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But the defence is expected to challenge Mr Davidge’s evidence on at least two points: he was never in the room when Mr Taubman is supposed to have discussed the matter with ex-Christie’s chairman Sir Anthony Tennant, and Mr Davidge has admitted he lied to the Office of Fair Trading over the collusion.

Mr Davidge told the court last Wednesday that he had voiced concern about meetings between Taubman and Tennant between 1993 and 1996 in which the two allegedly agreed to fix commissions, stop guaranteeing private collections and end contributions to charities of potential clients. Sir Anthony had dismissed his warnings, he said, and briefed him to negotiate the deal further with Sotheby’s chief executive DeDe Brooks, who has already pleaded guilty to collusion charges and is expected to give evidence soon prior to sentencing in her own case.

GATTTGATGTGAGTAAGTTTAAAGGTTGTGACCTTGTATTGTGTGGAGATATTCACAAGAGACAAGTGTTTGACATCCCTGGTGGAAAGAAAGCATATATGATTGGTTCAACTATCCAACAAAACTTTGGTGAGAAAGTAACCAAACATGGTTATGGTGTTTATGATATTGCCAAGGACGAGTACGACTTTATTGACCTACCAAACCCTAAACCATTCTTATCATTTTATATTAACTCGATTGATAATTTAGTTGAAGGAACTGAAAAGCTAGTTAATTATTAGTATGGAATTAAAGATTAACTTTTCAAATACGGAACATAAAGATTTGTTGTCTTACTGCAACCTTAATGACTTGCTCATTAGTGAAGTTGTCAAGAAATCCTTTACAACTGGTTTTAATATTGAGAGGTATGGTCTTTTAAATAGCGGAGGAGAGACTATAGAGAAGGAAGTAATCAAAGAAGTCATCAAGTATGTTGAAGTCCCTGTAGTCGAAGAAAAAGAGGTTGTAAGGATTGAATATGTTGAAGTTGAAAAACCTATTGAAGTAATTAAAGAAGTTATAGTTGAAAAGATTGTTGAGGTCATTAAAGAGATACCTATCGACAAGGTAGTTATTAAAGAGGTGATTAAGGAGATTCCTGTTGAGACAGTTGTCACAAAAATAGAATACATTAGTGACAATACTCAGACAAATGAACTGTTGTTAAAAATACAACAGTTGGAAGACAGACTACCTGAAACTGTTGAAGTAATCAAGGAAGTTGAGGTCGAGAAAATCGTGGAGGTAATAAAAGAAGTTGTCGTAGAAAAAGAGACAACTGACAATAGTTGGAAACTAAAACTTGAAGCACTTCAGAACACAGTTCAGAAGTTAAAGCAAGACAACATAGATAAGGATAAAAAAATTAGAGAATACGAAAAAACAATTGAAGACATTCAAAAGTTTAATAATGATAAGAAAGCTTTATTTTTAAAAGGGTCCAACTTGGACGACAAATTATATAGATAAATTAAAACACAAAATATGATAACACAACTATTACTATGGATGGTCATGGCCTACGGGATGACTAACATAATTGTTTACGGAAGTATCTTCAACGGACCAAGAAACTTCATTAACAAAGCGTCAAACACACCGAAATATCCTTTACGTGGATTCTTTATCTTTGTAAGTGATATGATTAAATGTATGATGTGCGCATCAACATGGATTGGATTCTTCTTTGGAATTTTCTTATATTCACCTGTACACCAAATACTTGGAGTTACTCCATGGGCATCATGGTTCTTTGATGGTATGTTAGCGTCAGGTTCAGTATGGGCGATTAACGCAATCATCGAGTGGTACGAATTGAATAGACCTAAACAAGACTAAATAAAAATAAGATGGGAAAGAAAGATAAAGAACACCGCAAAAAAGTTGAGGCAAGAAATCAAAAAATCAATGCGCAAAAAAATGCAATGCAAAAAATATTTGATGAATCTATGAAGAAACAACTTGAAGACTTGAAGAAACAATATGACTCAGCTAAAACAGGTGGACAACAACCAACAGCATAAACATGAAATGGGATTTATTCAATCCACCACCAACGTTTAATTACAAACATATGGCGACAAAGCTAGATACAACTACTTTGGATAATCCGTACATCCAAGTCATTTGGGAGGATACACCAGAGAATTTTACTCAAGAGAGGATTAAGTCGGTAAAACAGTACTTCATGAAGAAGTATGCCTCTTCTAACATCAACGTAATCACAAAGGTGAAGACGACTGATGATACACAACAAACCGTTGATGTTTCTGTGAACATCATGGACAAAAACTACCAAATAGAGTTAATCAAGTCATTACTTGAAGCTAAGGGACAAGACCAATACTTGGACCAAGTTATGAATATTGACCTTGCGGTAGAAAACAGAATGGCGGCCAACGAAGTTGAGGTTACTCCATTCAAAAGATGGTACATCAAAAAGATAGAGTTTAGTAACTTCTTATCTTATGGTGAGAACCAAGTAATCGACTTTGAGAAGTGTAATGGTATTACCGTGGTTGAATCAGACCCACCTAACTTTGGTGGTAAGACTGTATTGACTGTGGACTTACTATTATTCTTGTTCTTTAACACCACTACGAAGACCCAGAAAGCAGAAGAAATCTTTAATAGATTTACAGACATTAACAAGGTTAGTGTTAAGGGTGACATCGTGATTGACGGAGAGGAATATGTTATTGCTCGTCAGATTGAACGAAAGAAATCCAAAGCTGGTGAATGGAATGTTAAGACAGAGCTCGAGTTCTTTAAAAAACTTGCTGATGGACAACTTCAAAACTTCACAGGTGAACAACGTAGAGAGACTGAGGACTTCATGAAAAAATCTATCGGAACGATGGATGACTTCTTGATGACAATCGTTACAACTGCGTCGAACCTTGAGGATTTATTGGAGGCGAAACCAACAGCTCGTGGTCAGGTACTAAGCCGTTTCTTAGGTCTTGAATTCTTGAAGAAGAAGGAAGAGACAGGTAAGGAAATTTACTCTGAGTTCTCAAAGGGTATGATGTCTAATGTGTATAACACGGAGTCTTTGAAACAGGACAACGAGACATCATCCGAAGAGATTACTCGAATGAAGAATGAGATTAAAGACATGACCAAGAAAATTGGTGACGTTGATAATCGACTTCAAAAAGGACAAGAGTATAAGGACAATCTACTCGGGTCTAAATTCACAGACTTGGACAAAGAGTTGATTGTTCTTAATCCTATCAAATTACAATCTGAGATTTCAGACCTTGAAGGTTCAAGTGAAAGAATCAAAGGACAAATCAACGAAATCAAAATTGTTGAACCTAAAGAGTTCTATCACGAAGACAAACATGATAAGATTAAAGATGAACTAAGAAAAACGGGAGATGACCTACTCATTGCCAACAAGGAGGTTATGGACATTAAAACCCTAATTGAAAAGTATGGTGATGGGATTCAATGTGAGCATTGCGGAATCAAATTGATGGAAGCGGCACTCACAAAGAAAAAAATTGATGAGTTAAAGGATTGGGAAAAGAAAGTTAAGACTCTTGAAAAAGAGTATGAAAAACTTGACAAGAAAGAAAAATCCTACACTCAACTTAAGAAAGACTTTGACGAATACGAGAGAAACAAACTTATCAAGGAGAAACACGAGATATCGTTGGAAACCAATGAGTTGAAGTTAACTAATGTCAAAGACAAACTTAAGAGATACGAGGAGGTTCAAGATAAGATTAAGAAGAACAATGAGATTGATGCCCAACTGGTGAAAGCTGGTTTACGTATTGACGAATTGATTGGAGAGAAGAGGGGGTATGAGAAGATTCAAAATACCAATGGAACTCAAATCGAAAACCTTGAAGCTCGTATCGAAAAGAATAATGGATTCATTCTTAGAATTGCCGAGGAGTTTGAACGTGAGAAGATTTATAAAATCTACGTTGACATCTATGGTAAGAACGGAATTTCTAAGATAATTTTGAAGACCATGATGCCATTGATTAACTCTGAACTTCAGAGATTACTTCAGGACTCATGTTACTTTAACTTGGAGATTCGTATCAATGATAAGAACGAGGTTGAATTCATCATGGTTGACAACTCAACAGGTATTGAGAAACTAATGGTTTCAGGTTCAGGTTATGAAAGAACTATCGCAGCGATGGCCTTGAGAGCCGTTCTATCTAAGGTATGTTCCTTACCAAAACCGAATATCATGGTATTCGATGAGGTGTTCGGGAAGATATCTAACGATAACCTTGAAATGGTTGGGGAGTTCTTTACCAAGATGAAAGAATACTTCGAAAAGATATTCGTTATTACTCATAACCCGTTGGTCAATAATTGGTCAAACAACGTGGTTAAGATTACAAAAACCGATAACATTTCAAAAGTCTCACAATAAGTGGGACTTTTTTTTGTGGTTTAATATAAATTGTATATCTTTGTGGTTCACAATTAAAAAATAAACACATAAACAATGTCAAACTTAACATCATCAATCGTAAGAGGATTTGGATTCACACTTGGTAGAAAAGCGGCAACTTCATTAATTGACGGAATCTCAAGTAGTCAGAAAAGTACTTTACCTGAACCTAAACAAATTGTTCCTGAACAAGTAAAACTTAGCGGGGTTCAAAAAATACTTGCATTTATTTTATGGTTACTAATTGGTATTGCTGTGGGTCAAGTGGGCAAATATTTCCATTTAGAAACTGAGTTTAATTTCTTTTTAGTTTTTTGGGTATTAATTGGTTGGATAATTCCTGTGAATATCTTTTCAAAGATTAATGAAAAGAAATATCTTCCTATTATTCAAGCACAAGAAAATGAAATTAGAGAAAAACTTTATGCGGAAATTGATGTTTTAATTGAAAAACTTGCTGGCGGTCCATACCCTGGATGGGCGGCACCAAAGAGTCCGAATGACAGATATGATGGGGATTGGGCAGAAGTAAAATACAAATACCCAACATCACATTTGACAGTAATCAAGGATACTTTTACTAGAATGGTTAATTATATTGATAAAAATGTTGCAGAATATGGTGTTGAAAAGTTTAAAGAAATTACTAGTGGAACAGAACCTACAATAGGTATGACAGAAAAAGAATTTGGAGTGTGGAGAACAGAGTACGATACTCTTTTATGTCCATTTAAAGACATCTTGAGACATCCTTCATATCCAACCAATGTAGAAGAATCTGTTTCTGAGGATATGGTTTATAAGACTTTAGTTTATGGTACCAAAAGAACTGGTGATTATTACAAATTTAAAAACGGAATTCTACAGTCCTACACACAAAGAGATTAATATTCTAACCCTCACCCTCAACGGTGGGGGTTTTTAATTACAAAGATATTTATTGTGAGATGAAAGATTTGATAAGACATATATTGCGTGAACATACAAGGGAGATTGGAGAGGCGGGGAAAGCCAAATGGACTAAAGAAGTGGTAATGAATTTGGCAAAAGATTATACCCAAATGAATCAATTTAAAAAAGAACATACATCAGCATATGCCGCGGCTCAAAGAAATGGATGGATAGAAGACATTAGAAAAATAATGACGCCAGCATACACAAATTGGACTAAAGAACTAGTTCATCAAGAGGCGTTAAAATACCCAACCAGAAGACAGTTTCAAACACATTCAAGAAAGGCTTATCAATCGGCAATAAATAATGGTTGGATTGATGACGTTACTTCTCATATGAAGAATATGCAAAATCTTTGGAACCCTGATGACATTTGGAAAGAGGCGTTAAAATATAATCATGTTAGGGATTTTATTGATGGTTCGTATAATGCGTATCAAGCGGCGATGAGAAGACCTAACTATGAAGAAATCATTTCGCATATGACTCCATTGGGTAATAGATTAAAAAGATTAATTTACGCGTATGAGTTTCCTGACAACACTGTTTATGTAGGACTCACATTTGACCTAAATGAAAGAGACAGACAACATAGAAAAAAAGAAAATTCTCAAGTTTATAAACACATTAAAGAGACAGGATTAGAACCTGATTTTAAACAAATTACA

Central to the government case is a three-page handwritten memo purportedly detailing terms of co-operation between Taubman and Tennant, which Mr Davidge says Sir Anthony handed him after a breakfast meeting between the two chairmen in 1993.

Shortly afterwards, says Mr Davidge, he was told by Tennant to expect a call from Mrs Brooks with a view to applying the pact. Over the next 18 months, the two executives agreed to set identical higher-end charges for vendors.

Mr Taubman, in the dock, and Sir Anthony, who has declined to travel to the United States to face charges, deny any wrongdoing.